48. 48. Saxe H, Larsen TM, Mogensen L. The global warming potential of two healthy Nordic diets compared with the average Danish diet. Climatic Change. 2013;116(2):249–62.
  49. 49. Scarborough P, Appleby PN, Mizdrak A, Briggs ADM, Travis RC, Bradbury KE, et al. Dietary greenhouse gas emissions of meat-eaters, fish-eaters, vegetarians and vegans in the UK. Climatic Change. 2014;125(2):179–92. pmid:25834298
  50. 50. Soret S, Mejia A, Batech M, Jaceldo-Siegl K, Harwatt H, Sabate J. Climate change mitigation and health effects of varied dietary patterns in real-life settings throughout North America. Am J Clin Nutr. 2014;100(1):490S–5S.
  51. 51. Temme EHM, van der Voet H, Thissen JTNM, Verkaik-Kloosterman J, van Donkersgoed G, Nonhebel S. Replacement of meat and dairy by plant-derived foods: estimated effects on land use, iron and SFA intakes in young Dutch adult females. Public Health Nutrition. 2013;16(10):1900–7. pmid:23425363
  52. 52. Thaler S, Zessner M, Weigl M, Rechberger H, Schilling K, Kroiss H. Possible implications of dietary changes on nutrient fluxes, environment and land use in Austria. Agricultural Systems. 2015;136:14–29.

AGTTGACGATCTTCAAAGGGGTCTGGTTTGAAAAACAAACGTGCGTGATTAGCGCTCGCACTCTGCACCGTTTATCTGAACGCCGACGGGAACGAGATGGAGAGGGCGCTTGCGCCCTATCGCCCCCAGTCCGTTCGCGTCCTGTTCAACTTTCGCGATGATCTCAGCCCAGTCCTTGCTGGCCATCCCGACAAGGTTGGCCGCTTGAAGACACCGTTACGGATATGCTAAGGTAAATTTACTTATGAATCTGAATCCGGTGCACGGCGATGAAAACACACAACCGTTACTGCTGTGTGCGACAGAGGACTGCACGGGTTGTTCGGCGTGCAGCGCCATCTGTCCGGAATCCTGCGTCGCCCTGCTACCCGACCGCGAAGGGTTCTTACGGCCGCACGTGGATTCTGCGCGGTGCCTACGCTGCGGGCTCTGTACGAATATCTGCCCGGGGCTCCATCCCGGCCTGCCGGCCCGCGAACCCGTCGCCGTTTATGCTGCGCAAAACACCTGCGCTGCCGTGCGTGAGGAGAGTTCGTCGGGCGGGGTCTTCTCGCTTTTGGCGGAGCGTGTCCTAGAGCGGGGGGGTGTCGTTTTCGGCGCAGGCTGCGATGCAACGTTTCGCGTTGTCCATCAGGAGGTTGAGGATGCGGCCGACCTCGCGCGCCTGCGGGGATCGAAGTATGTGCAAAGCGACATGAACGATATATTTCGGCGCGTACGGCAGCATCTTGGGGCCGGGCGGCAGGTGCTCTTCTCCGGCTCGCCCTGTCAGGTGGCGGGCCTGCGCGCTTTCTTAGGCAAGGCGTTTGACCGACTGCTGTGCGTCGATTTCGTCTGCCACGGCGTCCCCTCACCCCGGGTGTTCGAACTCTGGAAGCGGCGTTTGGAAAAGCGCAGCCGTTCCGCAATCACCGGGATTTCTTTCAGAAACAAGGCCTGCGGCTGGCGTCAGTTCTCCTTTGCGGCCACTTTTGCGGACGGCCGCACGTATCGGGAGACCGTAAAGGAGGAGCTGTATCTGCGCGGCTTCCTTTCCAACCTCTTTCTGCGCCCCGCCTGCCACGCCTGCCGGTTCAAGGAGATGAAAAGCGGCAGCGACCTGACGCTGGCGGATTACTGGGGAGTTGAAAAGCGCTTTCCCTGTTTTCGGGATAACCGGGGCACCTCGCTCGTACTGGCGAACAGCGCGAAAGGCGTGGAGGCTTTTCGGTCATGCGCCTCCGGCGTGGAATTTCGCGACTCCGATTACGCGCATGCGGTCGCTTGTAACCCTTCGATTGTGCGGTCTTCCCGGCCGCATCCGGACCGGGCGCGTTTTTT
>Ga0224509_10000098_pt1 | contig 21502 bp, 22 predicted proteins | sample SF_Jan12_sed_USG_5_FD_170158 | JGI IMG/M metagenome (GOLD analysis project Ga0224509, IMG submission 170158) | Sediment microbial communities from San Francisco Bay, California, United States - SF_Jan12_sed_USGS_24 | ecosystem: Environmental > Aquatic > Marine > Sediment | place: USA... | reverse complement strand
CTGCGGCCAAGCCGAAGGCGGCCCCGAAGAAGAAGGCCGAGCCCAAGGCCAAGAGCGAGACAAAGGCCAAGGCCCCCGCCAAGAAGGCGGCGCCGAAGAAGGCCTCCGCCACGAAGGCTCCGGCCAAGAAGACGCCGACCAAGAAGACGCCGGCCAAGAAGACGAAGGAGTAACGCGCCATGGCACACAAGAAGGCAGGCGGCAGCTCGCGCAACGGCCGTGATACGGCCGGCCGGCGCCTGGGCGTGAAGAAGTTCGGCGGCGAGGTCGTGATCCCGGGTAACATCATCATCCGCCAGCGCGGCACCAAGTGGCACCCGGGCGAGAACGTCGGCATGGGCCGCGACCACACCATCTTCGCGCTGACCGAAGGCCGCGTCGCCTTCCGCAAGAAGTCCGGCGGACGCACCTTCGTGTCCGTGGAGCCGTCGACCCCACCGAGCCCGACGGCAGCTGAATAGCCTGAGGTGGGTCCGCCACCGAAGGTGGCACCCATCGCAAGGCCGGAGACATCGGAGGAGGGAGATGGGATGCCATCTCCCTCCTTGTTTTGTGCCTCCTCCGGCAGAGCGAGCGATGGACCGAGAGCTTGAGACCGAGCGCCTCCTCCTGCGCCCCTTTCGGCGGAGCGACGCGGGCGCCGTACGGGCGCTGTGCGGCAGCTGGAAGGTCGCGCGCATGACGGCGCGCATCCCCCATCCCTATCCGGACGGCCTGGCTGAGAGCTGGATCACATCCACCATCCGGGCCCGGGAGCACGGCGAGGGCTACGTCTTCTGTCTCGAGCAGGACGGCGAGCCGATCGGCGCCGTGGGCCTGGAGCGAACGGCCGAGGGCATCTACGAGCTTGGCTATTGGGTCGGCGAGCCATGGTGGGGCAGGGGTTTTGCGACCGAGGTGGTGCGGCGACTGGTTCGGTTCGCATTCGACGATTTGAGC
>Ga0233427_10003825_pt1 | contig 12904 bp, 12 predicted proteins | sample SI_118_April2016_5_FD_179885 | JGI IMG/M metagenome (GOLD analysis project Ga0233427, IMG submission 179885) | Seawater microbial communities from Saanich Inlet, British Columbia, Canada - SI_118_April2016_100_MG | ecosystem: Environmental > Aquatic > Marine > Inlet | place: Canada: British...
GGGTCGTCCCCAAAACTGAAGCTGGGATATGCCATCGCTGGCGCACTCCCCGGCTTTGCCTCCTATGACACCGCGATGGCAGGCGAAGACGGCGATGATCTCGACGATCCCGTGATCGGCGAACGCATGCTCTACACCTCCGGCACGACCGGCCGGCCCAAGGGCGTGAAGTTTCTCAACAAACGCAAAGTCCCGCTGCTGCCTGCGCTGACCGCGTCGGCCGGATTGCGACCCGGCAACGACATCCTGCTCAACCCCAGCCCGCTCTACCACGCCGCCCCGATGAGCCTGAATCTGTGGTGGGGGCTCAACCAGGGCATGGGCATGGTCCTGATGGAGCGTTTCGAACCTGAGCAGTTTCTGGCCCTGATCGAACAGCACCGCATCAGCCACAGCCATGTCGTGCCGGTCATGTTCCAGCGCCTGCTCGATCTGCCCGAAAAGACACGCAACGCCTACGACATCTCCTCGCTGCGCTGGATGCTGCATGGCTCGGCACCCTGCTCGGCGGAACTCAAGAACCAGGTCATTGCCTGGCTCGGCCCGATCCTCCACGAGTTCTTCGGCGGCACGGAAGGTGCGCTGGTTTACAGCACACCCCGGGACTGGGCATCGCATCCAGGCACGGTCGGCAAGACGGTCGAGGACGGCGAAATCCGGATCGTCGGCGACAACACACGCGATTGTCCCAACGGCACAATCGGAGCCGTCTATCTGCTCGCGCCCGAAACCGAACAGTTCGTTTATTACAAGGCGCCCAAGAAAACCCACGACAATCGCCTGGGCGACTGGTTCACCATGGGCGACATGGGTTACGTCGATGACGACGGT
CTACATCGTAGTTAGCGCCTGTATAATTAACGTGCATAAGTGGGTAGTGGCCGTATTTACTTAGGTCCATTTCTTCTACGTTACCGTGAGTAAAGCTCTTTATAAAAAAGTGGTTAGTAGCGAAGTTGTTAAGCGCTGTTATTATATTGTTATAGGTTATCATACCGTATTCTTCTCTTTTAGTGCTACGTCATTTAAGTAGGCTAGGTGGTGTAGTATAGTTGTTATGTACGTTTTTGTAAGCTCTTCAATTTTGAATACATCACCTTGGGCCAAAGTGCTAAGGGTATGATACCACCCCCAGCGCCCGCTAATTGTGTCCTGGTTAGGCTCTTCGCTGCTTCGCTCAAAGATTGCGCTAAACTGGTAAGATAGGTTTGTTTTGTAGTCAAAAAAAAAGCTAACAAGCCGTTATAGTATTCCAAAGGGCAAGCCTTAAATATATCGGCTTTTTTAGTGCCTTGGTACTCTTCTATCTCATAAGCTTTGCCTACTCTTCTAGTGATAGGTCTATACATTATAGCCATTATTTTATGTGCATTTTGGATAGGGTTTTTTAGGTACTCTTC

53. 53. Thompson S, Gower R, Darmon N, Vieux F, Murphy-Bokern D, Maillot M. A balance of healthy and sustainable food choices for France, Spain, and Sweden. WWF-UK, 2013.
  54. 54. Trolle E, Mogensen L, Jørgensen M, Thorsen A. Climate friendly dietary guidelines. 9th International Conference on Life Cycle Assessment in the Agri-Food Sector; 8–10 October 2014; San Francisco2014. (Accessed 11 June 2015).
  55. 55. Tukker A, Goldbohm R, De Koning A, Verheijden M, Kleijn R, Wolf O, et al. Environmental impacts of changes to healthier diets in Europe. Ecological Economics. 2011;70(10):1776–88.